A description of control techniques and or issues that may or may not be in a company's financial statement.© BrainMass Inc. brainmass.com March 21, 2019, 4:17 pm ad1c9bdddf
Control normally refers to internal control, and Sarbanes Oxley requires that a study of internal control be conducted as part of a financial statement audit process. The need for control and accountability is part of corporate governance, and begins at the top with the Board of Directors and the Audit Committee.
Part of the study of internal control is a risk assessment which can be used to design and develop cost-effective controls. If the control environment is operating satisfactorily to minimize risk, and it is being monitored sufficiently, the disclosure in the financial statements will be minimal.
This section deals with negative disclosure: when there is a failure in the system of internal control, it will be disclosed in the financial statements as possibly a qualified opinion or a disclaimer of opinion. If not so drastic, there could be disclosure in the footnotes, or in management information normally provided as part of the annual report.
To demonstrate control techniques or issues which are more informational, I viewed parts of two annual reports for examples.
This is from Caterpillar's Dec 2007 annual report http://yahoo.brand.edgar-online.com/DisplayFiling.aspx?dcn=0000018230-08-000052:
MANAGEMENT'S REPORT ON
INTERNAL CONTROL OVER FINANCIAL REPORTING
The management of Caterpillar Inc. (company) is responsible for establishing and maintaining adequate internal control over financial reporting. Our internal control over financial reporting is a process designed to provide reasonable assurance regarding the reliability of our financial reporting and the preparation of financial statements for external purposes in accordance with generally accepted accounting principles. Our internal control over financial reporting includes those policies and procedures that (i) pertain to the maintenance of records that, in reasonable detail, accurately and fairly reflect the transactions and dispositions of the assets of the company; (ii) provide reasonable assurance that transactions are recorded as necessary to permit preparation of financial statements in accordance with generally accepted accounting principles, and that receipts and expenditures of the company are being made only in accordance with authorizations of management and directors of the company; and (iii) provide reasonable assurance regarding prevention or timely detection of unauthorized acquisition, use, or disposition of the company's assets that could have a material effect on the financial statements.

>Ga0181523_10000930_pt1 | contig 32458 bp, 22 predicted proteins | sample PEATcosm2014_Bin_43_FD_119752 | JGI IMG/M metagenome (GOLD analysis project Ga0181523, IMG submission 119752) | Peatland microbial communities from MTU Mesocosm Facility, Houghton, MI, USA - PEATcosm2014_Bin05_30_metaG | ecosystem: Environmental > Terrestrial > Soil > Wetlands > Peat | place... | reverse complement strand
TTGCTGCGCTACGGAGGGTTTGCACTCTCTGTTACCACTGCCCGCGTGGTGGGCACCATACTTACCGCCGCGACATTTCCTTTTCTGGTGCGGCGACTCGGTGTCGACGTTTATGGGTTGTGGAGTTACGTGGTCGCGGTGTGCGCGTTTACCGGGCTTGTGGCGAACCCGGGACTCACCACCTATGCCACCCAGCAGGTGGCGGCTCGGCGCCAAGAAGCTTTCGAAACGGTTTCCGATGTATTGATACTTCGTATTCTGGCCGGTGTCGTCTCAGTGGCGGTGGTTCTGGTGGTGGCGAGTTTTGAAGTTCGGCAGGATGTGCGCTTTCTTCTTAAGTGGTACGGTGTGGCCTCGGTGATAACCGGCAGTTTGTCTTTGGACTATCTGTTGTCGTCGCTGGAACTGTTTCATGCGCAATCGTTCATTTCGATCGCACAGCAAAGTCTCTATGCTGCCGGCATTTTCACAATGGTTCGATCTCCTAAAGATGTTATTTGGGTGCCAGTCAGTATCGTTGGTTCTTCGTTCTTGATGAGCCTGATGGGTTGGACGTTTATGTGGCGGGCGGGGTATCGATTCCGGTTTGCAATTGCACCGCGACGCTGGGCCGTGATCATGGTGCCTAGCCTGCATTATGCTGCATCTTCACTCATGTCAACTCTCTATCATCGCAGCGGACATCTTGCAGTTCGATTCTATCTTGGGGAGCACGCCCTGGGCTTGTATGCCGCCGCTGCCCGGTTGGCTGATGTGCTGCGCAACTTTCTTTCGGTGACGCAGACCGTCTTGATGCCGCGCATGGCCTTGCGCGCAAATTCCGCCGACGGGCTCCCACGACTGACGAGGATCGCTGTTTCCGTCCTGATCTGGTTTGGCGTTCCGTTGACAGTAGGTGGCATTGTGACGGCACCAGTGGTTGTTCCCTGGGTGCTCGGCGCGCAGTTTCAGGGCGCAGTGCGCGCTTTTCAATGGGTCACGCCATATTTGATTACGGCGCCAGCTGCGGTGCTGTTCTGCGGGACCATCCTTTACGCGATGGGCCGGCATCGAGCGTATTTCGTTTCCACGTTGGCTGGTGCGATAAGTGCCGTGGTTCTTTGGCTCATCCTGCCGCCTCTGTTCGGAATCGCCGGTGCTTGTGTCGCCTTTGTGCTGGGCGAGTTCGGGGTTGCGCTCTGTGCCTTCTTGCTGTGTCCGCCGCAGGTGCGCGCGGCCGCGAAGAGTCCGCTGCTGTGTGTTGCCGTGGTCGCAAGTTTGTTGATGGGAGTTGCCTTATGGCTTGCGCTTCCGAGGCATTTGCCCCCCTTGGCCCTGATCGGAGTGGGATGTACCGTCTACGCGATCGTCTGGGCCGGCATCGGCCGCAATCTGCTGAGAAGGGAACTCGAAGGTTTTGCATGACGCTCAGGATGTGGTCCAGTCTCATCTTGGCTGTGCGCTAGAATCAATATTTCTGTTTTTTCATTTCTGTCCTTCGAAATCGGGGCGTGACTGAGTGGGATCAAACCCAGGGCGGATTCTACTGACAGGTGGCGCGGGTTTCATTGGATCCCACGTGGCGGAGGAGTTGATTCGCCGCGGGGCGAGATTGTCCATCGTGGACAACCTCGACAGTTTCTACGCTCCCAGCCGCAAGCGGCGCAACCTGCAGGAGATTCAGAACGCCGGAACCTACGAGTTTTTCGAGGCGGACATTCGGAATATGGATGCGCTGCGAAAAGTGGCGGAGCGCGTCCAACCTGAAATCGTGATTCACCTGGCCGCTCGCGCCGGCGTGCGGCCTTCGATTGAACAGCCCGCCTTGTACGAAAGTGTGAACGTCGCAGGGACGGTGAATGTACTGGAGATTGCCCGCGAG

Because of its inherent limitations, internal control over financial reporting may not prevent or detect misstatements. Also, projections of any evaluation of effectiveness to future periods are subject to the risk that controls may become inadequate because of changes in conditions, or that the degree of compliance with the policies or procedures may deteriorate.
Management assessed the effectiveness of the company's internal control over financial reporting as of December 31, 2007. In making this assessment, we used the criteria set forth by the Committee of Sponsoring Organizations of the Treadway Commission (COSO) in Internal Control?Integrated Framework . Based on our assessment we concluded that, as of December 31, 2007, the company's internal control over financial reporting was effective based on those criteria.
The solution discusses internal control issues in general including the control environment, risk assessment and disclosure in the financial statements.
Following are excerpts from the annual reports of two publicly traded companies which address internal control and risks. It is worthy of comment that the information disclosed has an entirely different focus between the two companies, but then their businesses bear no similarity to one another. One is domestic fashion apparel; the second is international heavy machinery.